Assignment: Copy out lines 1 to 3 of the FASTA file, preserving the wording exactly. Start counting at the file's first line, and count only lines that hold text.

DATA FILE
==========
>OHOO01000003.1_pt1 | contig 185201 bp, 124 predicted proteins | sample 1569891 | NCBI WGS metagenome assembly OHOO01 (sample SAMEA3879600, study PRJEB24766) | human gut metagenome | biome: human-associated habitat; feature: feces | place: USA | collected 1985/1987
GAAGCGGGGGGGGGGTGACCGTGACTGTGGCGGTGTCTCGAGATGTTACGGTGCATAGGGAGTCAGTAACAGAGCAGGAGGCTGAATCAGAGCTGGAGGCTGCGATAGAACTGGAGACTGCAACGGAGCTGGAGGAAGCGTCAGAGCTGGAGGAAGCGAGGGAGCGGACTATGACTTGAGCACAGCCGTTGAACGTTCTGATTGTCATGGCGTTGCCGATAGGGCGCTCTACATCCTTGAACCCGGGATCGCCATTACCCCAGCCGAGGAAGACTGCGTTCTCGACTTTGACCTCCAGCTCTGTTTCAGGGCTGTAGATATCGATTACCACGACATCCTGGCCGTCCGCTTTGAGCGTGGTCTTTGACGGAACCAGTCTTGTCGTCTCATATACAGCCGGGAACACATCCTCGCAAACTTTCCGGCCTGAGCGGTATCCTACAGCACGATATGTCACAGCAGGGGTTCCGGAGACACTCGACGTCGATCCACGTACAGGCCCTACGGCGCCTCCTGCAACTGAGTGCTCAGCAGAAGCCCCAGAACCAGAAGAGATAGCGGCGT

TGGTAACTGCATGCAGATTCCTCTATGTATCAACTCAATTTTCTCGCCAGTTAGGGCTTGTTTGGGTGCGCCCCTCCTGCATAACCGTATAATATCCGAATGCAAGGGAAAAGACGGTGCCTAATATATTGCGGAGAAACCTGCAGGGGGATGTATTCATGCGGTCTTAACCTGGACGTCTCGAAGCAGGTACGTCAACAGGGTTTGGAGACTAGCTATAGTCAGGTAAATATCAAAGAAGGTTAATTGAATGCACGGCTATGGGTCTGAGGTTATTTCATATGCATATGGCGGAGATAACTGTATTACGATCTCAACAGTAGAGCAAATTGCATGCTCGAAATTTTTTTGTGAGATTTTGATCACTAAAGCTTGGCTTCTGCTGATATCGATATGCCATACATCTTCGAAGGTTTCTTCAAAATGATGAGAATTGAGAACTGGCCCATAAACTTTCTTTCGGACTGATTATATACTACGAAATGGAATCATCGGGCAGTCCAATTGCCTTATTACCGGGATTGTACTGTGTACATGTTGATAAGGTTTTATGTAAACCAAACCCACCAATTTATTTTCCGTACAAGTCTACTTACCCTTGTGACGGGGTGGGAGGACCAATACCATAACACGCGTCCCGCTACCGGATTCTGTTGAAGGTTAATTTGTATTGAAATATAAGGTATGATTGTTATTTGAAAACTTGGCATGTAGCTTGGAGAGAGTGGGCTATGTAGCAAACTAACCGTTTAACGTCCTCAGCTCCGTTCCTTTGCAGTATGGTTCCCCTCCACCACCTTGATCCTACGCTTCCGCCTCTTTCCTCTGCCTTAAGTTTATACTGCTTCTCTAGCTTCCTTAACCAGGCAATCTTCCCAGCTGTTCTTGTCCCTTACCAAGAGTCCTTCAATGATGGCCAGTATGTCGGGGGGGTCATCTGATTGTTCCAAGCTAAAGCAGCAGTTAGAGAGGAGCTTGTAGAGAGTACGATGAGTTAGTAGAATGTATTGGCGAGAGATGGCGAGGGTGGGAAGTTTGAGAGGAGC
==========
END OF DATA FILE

>OHOO01000003.1_pt1 | contig 185201 bp, 124 predicted proteins | sample 1569891 | NCBI WGS metagenome assembly OHOO01 (sample SAMEA3879600, study PRJEB24766) | human gut metagenome | biome: human-associated habitat; feature: feces | place: USA | collected 1985/1987
GAAGCGGGGGGGGGGTGACCGTGACTGTGGCGGTGTCTCGAGATGTTACGGTGCATAGGGAGTCAGTAACAGAGCAGGAGGCTGAATCAGAGCTGGAGGCTGCGATAGAACTGGAGACTGCAACGGAGCTGGAGGAAGCGTCAGAGCTGGAGGAAGCGAGGGAGCGGACTATGACTTGAGCACAGCCGTTGAACGTTCTGATTGTCATGGCGTTGCCGATAGGGCGCTCTACATCCTTGAACCCGGGATCGCCATTACCCCAGCCGAGGAAGACTGCGTTCTCGACTTTGACCTCCAGCTCTGTTTCAGGGCTGTAGATATCGATTACCACGACATCCTGGCCGTCCGCTTTGAGCGTGGTCTTTGACGGAACCAGTCTTGTCGTCTCATATACAGCCGGGAACACATCCTCGCAAACTTTCCGGCCTGAGCGGTATCCTACAGCACGATATGTCACAGCAGGGGTTCCGGAGACACTCGACGTCGATCCACGTACAGGCCCTACGGCGCCTCCTGCAACTGAGTGCTCAGCAGAAGCCCCAGAACCAGAAGAGATAGCGGCGT

TGGTAACTGCATGCAGATTCCTCTATGTATCAACTCAATTTTCTCGCCAGTTAGGGCTTGTTTGGGTGCGCCCCTCCTGCATAACCGTATAATATCCGAATGCAAGGGAAAAGACGGTGCCTAATATATTGCGGAGAAACCTGCAGGGGGATGTATTCATGCGGTCTTAACCTGGACGTCTCGAAGCAGGTACGTCAACAGGGTTTGGAGACTAGCTATAGTCAGGTAAATATCAAAGAAGGTTAATTGAATGCACGGCTATGGGTCTGAGGTTATTTCATATGCATATGGCGGAGATAACTGTATTACGATCTCAACAGTAGAGCAAATTGCATGCTCGAAATTTTTTTGTGAGATTTTGATCACTAAAGCTTGGCTTCTGCTGATATCGATATGCCATACATCTTCGAAGGTTTCTTCAAAATGATGAGAATTGAGAACTGGCCCATAAACTTTCTTTCGGACTGATTATATACTACGAAATGGAATCATCGGGCAGTCCAATTGCCTTATTACCGGGATTGTACTGTGTACATGTTGATAAGGTTTTATGTAAACCAAACCCACCAATTTATTTTCCGTACAAGTCTACTTACCCTTGTGACGGGGTGGGAGGACCAATACCATAACACGCGTCCCGCTACCGGATTCTGTTGAAGGTTAATTTGTATTGAAATATAAGGTATGATTGTTATTTGAAAACTTGGCATGTAGCTTGGAGAGAGTGGGCTATGTAGCAAACTAACCGTTTAACGTCCTCAGCTCCGTTCCTTTGCAGTATGGTTCCCCTCCACCACCTTGATCCTACGCTTCCGCCTCTTTCCTCTGCCTTAAGTTTATACTGCTTCTCTAGCTTCCTTAACCAGGCAATCTTCCCAGCTGTTCTTGTCCCTTACCAAGAGTCCTTCAATGATGGCCAGTATGTCGGGGGGGTCATCTGATTGTTCCAAGCTAAAGCAGCAGTTAGAGAGGAGCTTGTAGAGAGTACGATGAGTTAGTAGAATGTATTGGCGAGAGATGGCGAGGGTGGGAAGTTTGAGAGGAGC